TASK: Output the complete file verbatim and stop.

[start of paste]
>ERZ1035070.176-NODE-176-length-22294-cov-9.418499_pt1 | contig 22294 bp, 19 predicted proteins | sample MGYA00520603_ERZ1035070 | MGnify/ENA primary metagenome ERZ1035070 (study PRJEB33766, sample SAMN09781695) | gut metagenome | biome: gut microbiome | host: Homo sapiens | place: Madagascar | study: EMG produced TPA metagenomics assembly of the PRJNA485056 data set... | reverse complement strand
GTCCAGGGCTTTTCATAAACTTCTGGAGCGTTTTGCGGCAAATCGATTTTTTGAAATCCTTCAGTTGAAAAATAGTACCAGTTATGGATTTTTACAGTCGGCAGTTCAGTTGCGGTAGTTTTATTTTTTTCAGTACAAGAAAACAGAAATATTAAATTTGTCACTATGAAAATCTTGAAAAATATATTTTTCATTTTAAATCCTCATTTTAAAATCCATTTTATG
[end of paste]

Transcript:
>ERZ1035070.176-NODE-176-length-22294-cov-9.418499_pt1 | contig 22294 bp, 19 predicted proteins | sample MGYA00520603_ERZ1035070 | MGnify/ENA primary metagenome ERZ1035070 (study PRJEB33766, sample SAMN09781695) | gut metagenome | biome: gut microbiome | host: Homo sapiens | place: Madagascar | study: EMG produced TPA metagenomics assembly of the PRJNA485056 data set... | reverse complement strand
GTCCAGGGCTTTTCATAAACTTCTGGAGCGTTTTGCGGCAAATCGATTTTTTGAAATCCTTCAGTTGAAAAATAGTACCAGTTATGGATTTTTACAGTCGGCAGTTCAGTTGCGGTAGTTTTATTTTTTTCAGTACAAGAAAACAGAAATATTAAATTTGTCACTATGAAAATCTTGAAAAATATATTTTTCATTTTAAATCCTCATTTTAAAATCCATTTTATG